Angiotensinogen

Friday, February 26, 2010

Angiotensinogen is a serum alfa-2-globulin which is secreted in the liver and released into the blood circulation. Angiotensinogen is a member of the serpin family. It is not known whether it inhibits other enzymes, unlike most serpins. On hydrolysis by renin, angiotensinogen gives rise to angiotensin. Plasma angiotensinogen levels are increased by plasma corticosteroid, estrogen, thyroid hormone, and angiotensin II levels.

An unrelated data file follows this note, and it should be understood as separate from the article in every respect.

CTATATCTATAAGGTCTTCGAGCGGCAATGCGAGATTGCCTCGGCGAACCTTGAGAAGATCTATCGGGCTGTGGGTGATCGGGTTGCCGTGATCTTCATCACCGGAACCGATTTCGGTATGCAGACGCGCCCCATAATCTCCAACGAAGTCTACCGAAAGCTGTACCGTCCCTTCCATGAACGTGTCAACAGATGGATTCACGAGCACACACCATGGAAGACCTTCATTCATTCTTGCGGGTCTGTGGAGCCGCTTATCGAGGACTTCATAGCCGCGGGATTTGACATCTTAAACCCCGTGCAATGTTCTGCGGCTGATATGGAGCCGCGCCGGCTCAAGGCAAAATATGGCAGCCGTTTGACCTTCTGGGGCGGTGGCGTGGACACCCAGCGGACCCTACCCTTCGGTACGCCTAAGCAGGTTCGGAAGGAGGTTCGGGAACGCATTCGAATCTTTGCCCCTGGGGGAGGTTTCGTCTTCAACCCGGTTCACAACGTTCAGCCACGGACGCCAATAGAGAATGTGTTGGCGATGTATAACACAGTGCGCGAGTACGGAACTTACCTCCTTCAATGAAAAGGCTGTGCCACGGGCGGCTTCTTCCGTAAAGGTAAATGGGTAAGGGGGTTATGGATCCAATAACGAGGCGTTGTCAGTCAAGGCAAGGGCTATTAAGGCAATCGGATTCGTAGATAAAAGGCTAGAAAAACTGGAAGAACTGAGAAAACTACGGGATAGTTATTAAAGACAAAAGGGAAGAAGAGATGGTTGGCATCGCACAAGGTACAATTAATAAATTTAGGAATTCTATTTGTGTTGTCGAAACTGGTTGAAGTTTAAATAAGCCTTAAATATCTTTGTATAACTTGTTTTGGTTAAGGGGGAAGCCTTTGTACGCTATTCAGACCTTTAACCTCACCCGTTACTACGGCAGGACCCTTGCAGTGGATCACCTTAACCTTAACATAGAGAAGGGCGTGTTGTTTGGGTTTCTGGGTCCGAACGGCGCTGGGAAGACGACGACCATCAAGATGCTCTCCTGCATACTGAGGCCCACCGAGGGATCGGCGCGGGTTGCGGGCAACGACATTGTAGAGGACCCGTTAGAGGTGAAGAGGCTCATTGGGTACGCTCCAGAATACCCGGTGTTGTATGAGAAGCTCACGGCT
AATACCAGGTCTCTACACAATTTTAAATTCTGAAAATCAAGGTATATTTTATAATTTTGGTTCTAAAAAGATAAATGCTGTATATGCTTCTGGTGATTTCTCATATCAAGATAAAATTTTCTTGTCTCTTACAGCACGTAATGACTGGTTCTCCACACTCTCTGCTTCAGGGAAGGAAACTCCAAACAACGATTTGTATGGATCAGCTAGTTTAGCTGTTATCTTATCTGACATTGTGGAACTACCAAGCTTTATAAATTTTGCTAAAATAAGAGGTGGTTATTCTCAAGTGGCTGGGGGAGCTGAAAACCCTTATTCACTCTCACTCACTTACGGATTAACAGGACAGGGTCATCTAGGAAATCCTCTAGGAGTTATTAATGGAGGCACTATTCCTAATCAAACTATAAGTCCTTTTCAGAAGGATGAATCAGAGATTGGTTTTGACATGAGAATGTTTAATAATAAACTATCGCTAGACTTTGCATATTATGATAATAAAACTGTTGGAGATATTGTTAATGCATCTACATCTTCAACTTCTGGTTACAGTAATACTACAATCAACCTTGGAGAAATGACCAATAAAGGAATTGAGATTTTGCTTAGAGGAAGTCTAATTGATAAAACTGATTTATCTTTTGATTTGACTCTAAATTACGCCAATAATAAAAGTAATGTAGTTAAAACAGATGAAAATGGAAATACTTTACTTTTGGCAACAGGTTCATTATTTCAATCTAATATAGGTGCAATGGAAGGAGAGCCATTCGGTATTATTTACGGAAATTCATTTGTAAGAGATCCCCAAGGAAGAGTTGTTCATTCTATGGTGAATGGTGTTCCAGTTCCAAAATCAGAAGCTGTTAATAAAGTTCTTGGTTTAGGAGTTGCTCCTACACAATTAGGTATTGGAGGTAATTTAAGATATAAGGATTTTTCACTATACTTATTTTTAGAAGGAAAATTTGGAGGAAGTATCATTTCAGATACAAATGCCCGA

Also known as renin substrate, angiotensinogen is A 60 kD glycoprotein of the alfa-2-globulin fraction of plasma proteins, which is synthesized and released from the liver. It is cleaved in the circulation to form the biologically inactive, angiotensin I, a decapeptide split from the N-terminal by renin, a proteolytic enzyme.

Human angiotensinogen is 452 amino acids long, but other species have angiotensinogen of varying sizes. The first 12 amino acids are the most important for activity.